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No one will pay for the security on a hypervisor

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Austrian ForestHow much money would you pay for the security on hypervisors? Let’s ask another question. How much did your hypervisor cost?

So many great hypervisors are free, and some of them are even open source projects. For instance, kernel-based virtual machine (KVM) is free and open source, Oracle’s VirtualBox is free and even ESX hypervisor is free.

When you could build your virtual infrastructure for free, why would you pay for the security solution on it? It is always good to get free stuff, isn’t it?

It’s no surprise that it is easy to build a security solution ourselves. Using network security as an example, you could use Snort with some routing changes to implement an intrusion prevention system (IPS) to protect your virtual machines. Moreover, software defined networking (SDN) provides more flexibility in your network topology. We could even route the inter-VM traffic to a physical IPS and then route it back. Therefore, security solutions must come with the infrastructure as a service (IaaS) solution; it will be extremely hard to sell it alone, especially when customers could build it for free.

So why do people still buy IaaS solutions when they could build it themselves? There are two main reasons. The first one is the maintenance effort, and the second is the efficiency. An IaaS solution usually comes with a good management interface, and it could also easily integrate with other services in your environment—not to mention the automation magic that IaaS provides. You could provision 100 VMs in the morning and take them back at night by a single click.

To build your own IaaS solution, how much time do you want to spend on it? How long are the stakeholders willing to wait? When talking about efficiency, we don’t want to reinvent the wheel. Thus, it is time to purchase an existing IaaS solution and then start standing on the shoulders of giants.

A comprehensive security solution should be able to integrated into other IaaS solutions and not just stand alone. It should have at least two characteristics to make itself IaaS-ready:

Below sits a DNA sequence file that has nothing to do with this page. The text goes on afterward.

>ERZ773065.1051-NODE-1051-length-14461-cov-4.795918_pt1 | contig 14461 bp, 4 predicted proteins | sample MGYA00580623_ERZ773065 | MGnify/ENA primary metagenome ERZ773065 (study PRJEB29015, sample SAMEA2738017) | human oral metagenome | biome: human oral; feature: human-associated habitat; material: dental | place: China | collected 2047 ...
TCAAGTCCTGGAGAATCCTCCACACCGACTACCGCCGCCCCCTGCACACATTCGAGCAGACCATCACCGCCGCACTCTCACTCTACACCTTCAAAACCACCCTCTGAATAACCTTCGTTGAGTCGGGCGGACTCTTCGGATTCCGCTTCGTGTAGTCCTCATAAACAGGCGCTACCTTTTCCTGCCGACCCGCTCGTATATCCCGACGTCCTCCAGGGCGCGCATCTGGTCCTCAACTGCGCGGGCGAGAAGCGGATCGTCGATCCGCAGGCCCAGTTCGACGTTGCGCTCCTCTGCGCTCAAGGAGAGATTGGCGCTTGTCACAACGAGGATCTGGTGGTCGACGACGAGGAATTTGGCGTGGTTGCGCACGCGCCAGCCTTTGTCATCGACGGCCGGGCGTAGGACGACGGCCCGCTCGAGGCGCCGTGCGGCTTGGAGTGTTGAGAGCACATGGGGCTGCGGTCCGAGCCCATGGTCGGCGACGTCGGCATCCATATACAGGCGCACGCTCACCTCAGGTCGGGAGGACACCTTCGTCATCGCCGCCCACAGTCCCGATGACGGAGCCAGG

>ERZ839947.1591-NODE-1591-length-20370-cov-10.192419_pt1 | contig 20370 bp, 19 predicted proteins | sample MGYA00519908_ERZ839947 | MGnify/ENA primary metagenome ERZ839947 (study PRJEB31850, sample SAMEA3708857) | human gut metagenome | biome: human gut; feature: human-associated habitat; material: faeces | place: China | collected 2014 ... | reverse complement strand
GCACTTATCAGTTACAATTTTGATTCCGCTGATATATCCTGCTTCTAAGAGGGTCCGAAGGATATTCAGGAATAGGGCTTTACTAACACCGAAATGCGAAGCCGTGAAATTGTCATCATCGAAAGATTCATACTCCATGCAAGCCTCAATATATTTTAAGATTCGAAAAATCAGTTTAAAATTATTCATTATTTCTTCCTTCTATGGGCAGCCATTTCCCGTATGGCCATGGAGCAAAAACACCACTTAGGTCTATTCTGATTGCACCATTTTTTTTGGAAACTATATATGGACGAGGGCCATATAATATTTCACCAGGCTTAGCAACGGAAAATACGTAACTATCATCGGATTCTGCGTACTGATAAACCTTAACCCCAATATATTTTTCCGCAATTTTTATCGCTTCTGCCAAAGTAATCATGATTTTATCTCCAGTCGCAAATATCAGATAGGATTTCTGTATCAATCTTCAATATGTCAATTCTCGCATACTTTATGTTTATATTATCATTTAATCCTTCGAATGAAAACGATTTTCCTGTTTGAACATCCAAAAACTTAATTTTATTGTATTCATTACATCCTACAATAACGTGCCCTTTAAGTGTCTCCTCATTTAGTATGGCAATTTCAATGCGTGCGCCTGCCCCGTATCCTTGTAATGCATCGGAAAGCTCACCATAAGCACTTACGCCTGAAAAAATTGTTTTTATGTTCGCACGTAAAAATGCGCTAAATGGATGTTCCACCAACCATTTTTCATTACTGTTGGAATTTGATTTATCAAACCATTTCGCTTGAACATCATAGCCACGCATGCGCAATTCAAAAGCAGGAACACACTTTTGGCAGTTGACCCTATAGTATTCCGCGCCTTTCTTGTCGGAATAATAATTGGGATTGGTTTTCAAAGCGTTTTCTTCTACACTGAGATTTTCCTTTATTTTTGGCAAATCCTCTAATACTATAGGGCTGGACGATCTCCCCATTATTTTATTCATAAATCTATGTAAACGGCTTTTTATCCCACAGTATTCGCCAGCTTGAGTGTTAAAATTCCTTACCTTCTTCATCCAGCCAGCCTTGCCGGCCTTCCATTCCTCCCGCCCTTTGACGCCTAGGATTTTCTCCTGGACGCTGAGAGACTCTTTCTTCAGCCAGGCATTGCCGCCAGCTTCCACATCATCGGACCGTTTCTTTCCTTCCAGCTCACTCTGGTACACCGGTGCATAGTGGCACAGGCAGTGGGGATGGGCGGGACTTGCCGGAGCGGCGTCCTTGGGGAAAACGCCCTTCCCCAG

1. The interface for retrieving information from VMs

The information we could retrieve from VMs includes: vulnerability report, security events, activity report, network usage statistic and so on. Providing an interface for retrieving information from VMs could make other IaaS solutions integrate that data into their management interface, for example, showing security events on a centralized console. Customers want a unified console where they can see the overall analysis report, and it is unlikely they’ll install a second console just for seeing the security events.

2. The interface for policy management

This is about the unified management interface that we should provide to users. The administrators should use the original IaaS management console to manage the security policy for their VMs. Plus, there is information that could only be retrieved from the IaaS management interface, and we need it to design the correct policy. For instance, administrators would like to deploy different policies to different VM groups, and this grouping information is only known by the IaaS solution.

Integration to an IaaS solution is necessary because we can not only make security solutions more attractive but also extend their capabilities to a higher level.

What do you think about this idea for hypervisor security? Share your thoughts in the comments.

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